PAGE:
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Christian Music - Reviews, News, Interviews

Paper Tapes

  • reviewed by Russ Breimeier Copyright Christianity Today International
  • 2006 1 Feb
  • COMMENTS
Paper Tapes
Sounds like … classic rock reminiscent of The Beatles mixed with the roots rock of The Wallflowers and Ryan Adams, often echoing Travis, Duvall, Taylor Sorensen, Superdrag, and OasisAt a glance … the band formerly known as Holland broadens stylistically and improves their songwriting to yield an even more impressive album than their firstTrack Listing Passive Aggressive Mermaid Love Comes Quickly Heartbreaker Weary Eyes Love and Politics Death of Me War Brides Good Intentions Movie Night

In 2003, a band from Texas formerly known as Somerset made their national debut as Holland, so named for founding brothers Will and Josiah. Along with Timothy "Yogi" Watts on drums, Holland gave an enjoyable start that barely stood out from the work of other power pop bands at the time. But the band has made further adjustments since then, adding second guitarist Stephen Barlow and bassist Jeremy Branon to the lineup, while former bassist Josiah has shifted to keyboards.

Together they've become The Lonely Hearts, and their album Paper Tapes, produced by Oran Thornton (House of Heroes, Bleach), reveals a more layered, sophisticated, and distinctive band. Still ultra-catchy, melodic, and clearly influenced by The Beatles (the new name's a Sgt. Pepper reference), they've branched their sound into other musical territories, some unexpected. While "Weary Eyes" resembles an art pop ballad by the Fab Four, "Passive Aggressive" and "Mermaid" echo the '80s styled alt rock of Duvall and early U2. "Good Intentions" and "Heartbreaker" simmer in country-influenced rock resembling The Wallflowers and Ryan Adams, and the epic finale "Movie Night" builds upon Brit pop similar to Travis and Taylor Sorensen.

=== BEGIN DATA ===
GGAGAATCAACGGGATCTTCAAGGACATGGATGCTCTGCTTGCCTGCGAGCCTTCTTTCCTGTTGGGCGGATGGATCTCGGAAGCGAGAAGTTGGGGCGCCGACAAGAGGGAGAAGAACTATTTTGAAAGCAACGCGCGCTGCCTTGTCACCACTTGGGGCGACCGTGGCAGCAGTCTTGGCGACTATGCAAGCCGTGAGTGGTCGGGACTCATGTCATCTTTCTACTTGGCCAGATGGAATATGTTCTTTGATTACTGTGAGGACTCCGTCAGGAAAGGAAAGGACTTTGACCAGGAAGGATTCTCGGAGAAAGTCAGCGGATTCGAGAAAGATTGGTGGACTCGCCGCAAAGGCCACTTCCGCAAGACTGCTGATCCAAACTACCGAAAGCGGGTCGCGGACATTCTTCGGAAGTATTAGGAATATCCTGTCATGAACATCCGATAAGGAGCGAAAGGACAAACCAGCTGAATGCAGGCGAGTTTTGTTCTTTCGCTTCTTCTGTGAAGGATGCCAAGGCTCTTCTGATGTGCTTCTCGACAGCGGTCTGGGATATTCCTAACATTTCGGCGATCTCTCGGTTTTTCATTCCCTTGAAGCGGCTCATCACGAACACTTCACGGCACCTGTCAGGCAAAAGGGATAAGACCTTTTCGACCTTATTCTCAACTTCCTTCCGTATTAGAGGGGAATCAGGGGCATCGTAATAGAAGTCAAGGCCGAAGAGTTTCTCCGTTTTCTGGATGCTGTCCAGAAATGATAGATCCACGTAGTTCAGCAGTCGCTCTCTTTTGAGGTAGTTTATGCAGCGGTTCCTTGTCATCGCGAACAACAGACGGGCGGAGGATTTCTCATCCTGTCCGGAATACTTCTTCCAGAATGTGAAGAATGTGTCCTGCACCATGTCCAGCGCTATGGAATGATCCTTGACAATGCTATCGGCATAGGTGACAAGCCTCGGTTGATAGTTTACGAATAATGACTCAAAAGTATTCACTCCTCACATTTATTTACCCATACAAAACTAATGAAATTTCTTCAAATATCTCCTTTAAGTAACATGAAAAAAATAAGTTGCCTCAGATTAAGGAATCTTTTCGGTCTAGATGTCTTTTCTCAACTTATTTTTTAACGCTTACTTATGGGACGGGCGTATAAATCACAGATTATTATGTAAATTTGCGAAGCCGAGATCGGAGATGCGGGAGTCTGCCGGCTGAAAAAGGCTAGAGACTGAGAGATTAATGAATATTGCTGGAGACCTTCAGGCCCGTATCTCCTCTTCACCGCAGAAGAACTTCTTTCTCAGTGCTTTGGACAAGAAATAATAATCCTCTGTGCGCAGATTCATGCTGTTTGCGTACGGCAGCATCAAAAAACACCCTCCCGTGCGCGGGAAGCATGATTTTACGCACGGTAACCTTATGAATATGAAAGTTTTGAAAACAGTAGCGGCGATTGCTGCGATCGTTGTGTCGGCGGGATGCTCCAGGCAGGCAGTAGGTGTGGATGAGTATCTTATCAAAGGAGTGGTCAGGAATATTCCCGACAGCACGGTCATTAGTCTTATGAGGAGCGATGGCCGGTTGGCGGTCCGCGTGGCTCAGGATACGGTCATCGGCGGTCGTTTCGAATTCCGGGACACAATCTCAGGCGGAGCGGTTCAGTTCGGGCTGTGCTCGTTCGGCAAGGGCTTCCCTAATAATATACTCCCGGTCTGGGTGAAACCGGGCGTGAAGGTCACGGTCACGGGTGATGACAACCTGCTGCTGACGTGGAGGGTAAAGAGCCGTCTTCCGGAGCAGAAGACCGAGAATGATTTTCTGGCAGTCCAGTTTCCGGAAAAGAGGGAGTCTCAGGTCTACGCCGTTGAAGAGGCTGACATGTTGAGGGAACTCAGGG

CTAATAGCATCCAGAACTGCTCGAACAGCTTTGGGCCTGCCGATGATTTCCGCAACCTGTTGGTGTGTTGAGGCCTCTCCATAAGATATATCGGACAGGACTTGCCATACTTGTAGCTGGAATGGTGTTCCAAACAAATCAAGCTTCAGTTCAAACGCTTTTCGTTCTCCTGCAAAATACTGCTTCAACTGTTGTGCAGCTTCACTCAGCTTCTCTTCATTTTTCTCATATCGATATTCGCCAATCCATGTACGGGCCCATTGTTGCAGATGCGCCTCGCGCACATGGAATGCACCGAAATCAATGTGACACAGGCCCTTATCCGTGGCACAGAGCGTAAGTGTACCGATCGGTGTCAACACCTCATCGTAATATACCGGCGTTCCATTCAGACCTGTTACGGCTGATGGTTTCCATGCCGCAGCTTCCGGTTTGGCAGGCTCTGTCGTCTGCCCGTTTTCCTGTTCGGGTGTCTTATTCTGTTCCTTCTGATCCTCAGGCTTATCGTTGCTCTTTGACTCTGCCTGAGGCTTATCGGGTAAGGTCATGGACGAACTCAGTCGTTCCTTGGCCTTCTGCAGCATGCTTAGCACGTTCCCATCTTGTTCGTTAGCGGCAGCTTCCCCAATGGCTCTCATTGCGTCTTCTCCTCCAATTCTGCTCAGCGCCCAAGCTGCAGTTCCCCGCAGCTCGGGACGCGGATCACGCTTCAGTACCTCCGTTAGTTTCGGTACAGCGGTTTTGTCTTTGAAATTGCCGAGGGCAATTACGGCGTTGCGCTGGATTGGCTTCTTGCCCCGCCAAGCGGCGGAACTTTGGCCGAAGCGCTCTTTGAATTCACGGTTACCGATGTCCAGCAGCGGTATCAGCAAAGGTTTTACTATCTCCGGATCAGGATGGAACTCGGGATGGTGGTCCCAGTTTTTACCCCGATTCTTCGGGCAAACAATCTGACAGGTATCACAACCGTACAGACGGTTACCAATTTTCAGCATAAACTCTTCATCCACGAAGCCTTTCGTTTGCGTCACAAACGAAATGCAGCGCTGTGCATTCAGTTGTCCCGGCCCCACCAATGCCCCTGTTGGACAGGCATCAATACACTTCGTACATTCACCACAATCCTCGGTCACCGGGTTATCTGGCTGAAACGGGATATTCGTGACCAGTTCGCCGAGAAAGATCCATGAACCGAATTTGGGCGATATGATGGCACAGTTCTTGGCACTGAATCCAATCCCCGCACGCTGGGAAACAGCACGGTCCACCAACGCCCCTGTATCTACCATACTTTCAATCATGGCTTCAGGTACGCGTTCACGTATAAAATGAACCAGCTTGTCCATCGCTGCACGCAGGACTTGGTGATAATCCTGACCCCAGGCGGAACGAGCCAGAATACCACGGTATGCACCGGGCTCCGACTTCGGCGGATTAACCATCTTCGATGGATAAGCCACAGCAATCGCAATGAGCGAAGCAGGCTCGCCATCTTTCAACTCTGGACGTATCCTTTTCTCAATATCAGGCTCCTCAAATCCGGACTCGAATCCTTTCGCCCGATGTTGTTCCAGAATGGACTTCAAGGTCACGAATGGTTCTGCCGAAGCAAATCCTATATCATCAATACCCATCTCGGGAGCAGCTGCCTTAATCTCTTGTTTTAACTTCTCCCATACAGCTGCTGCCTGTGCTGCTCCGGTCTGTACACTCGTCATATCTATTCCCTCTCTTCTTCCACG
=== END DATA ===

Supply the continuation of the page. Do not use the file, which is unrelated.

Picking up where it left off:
The Lonely Hearts also deserve credit for some smart and subtle Christian lyricism. "War Brides" presents a clever metaphor for those who avoid temptation while patiently waiting for their beloved Savior to return. "Death of Me" hints at spiritual surrender, while "Passive Aggressive" deflects attention as a role model to someone else more worthy, and "Weary Eyes" asks a friend to leave worries behind in favor of a new life that sets us free. The Hollands and company have clearly stepped up their artistry and musicianship with this one, distinguishing themselves more as a band because of it. Hmm, maybe one more name change for will make them absolutely perfect?

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